Leann Moore, Executive Director, The Newark PartnershipOct 08, 2021 11:13AM ● By Tricia Hoadley
To peruse Main Street in Newark with Leann Moore, the executive director of The Newark Partnership since February, is to be given a tour of the ever-changing landscape of a thriving city made up of businesses, a major university and neighbors. Recently, Newark Life met Leann at Little Goat Coffee to discuss how The Newark Partnership helps bring those communities together.
Newark Life: Let’s first explore the key components of what The Newark Partnership (TNP) does, initiative by initiative. Let’s start by talking about what TNP does in promoting economic development in Newark.
Moore: First and foremost, we are a membership organization so while we serve the whole city, we pay particular attention to our members – those in business, those in the non-profit sector, residents and students.
We work in partnership with our business members in partnership with advertising, and in helping them put on events – such as al fresco dining nights -- that help add flavor and variety to Newark and draw people to come here.
In addition, we are working with the City of Newark to help fine tune what tools we can develop that would help draw businesses here. We updated their “Red Tape Tips” document that spells out all of the things to know if you’re going to bring your business to Newark (i.e., permitting, the overall process, etc.). We also partnered with LoopLink to create an interactive map – available on our website – that provides an overview of all the commercial spaces that are available for lease or sale in Newark.
TNP also connects and supports community-based non-profit organizations. How are we seeing this component at work?
In 2019, the first step TNP took was to create a landscape analysis, and it told us that there are over 130 non-profit organizations incorporated within the nine square-mile limits of the City of Newark. Most of those do not have a brick-and-mortar location or paid staff, and most are volunteer-run, but they all provide a variety of important services.
The first thing we did was to reach out to them, and give them a space to network and brainstorm – which they never had before -- and have also provided professional development opportunities for them.
The third major component of TNP is to promote civic engagement, exemplified by TNP’s successful Newark Community Conversation Series. Out of those conversations between members, what have been some of the major concerns and issues expressed? Describe the specifics of the narrative.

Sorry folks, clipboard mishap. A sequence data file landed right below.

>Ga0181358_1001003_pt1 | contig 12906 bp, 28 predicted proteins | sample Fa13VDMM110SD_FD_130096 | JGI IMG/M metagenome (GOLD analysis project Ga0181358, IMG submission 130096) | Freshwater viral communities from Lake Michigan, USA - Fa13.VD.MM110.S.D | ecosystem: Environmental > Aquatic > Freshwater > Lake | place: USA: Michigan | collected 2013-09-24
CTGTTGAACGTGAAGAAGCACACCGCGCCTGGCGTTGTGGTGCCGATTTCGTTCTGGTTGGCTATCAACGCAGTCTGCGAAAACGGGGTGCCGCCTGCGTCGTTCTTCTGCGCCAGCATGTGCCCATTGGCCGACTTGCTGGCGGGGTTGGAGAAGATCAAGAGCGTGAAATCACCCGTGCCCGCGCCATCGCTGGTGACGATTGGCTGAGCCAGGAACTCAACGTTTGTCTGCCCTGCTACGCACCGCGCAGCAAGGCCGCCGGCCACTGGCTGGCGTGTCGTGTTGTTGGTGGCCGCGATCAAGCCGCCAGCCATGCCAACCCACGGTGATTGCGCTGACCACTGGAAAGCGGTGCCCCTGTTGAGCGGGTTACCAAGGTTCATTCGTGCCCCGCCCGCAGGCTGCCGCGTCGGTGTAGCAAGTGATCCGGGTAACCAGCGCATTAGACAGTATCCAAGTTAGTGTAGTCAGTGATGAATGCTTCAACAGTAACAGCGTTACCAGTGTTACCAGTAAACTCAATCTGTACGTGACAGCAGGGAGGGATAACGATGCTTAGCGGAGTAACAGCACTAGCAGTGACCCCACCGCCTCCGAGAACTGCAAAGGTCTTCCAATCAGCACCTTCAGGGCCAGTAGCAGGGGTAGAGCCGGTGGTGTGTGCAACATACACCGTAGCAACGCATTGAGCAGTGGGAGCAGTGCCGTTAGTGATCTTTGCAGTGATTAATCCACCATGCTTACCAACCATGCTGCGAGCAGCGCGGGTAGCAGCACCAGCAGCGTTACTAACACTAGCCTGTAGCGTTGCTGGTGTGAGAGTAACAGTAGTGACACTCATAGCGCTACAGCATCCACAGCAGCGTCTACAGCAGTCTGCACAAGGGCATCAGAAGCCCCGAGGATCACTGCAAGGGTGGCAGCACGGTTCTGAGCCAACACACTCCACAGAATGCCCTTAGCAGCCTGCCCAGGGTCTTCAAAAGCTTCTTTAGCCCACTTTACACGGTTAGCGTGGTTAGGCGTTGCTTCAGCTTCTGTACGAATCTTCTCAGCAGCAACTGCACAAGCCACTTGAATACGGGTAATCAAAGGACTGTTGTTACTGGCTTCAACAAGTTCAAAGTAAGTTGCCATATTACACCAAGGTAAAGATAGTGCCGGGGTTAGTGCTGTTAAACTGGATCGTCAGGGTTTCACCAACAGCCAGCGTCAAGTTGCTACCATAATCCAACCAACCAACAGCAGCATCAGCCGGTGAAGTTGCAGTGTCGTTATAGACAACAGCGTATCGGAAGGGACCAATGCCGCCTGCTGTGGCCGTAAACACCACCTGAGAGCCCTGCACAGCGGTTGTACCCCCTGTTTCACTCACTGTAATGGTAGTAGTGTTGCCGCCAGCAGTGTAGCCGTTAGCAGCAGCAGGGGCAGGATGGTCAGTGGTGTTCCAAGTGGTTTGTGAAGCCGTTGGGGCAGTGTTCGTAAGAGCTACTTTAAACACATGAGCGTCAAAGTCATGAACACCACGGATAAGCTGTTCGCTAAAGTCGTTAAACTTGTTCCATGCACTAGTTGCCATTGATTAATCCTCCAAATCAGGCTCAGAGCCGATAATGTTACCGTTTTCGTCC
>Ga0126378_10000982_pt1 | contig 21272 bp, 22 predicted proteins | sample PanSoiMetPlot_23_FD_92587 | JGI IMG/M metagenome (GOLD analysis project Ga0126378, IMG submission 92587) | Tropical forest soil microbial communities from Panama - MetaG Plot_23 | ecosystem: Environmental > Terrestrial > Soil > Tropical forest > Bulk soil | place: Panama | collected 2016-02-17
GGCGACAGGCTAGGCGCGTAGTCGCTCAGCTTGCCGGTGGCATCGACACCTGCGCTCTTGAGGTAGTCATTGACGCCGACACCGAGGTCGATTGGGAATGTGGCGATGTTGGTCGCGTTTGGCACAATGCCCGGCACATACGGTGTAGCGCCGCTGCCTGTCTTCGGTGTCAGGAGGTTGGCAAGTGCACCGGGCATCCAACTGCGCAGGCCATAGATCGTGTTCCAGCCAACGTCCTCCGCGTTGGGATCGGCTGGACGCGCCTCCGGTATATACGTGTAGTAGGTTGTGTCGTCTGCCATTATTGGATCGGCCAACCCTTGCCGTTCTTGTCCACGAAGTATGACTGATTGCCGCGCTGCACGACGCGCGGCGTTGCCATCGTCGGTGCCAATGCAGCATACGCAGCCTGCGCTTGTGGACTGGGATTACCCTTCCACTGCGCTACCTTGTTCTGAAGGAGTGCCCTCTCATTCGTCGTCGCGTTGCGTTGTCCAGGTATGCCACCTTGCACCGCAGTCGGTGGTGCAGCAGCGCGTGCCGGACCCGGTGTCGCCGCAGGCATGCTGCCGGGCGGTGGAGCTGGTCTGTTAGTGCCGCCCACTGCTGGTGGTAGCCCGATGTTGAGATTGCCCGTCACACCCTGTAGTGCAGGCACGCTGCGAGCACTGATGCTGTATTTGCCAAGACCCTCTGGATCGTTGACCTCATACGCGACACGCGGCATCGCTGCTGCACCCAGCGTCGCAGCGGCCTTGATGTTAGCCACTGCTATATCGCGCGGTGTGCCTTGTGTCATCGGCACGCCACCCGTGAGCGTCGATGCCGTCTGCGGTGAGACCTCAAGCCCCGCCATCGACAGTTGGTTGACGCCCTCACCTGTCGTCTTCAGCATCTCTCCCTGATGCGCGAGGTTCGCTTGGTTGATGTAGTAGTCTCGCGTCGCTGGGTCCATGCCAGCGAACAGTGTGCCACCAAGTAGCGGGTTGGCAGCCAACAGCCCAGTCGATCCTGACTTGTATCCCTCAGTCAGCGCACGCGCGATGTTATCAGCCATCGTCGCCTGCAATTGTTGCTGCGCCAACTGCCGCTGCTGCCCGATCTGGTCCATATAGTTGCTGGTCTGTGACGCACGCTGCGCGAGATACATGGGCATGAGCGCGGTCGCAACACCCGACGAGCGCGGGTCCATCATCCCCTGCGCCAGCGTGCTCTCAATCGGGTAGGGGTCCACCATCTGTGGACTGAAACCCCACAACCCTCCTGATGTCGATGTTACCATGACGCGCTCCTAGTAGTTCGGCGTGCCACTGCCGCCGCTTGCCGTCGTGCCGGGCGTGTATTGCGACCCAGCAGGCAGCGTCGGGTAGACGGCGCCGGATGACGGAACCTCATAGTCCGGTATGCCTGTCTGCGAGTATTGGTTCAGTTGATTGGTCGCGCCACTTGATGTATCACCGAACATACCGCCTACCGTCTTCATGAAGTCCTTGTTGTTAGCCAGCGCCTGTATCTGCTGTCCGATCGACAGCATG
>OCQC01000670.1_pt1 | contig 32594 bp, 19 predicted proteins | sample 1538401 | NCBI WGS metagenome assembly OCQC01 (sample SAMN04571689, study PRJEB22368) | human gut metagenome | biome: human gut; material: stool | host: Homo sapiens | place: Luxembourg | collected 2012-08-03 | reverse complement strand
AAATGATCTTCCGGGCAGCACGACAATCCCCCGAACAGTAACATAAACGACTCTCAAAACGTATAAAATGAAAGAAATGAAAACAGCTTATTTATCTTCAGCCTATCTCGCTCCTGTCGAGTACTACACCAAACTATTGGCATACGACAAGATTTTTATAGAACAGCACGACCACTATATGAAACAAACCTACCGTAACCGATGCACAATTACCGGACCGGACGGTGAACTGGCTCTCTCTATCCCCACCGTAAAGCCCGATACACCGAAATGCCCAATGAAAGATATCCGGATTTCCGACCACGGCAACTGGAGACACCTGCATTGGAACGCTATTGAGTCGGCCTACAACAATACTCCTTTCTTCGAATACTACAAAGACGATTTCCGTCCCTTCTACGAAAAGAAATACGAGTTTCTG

In the spring of 2019, we had our first of our Community Conversation Series to narrow down what those key concerns were, and the top three concerns were public education, public housing and relations between the University of Delaware and its residents
We took each of these topics and did smaller conversations in order to get to the nitty gritty of what they were looking for instead of assuming what they like and do not like. In regard to issues about public education, we continue to relay that information to the groups who are already working in that arena.
Regarding housing and city-university relations, we put on smaller programs that highlight things that those who are concerned about the issue can actually do in order to make a constructive impact. We have student representatives from student government associations at the University to try to get students and their neighbors to talk to one another, and facilitate conversations around topics that both are interested in – including the economy, sustainability and equity.
What’s the progress being made on those three components?
While 2020 may have been difficult to make the progress that we wanted because of COVID-19, it allowed us to hone in to understand what people want from us – and that is to be a resource for them, to be able to turn to us and find the information they are looking for or be able to ask a questions and get a quick response.
I think that’s the largest accomplishment that TNP has made in the last two-and-a-half years – to be that resource. By listening, we’re not just developing resources because we think it’s a good idea. Rather, we’re hearing that from the public.
Where does TNP take the results of what these conversations have yielded, in order to potentially facilitate change?
We hear a lot of different ideas, so our board and our committees focus on what is most feasible for us to do right now, and what needs to be placed in the “parking lot” list of what can be addressed later.
What we’re hearing right now from businesses, non-profits and residents is that they want a more diverse economy, meaning more mom-and-pop businesses and fewer chain stores and restaurants. We are developing a process to hear what remain the biggest roadblocks and concerns as to why a business wouldn’t want to develop a business in Newark. We then share these results with City Council.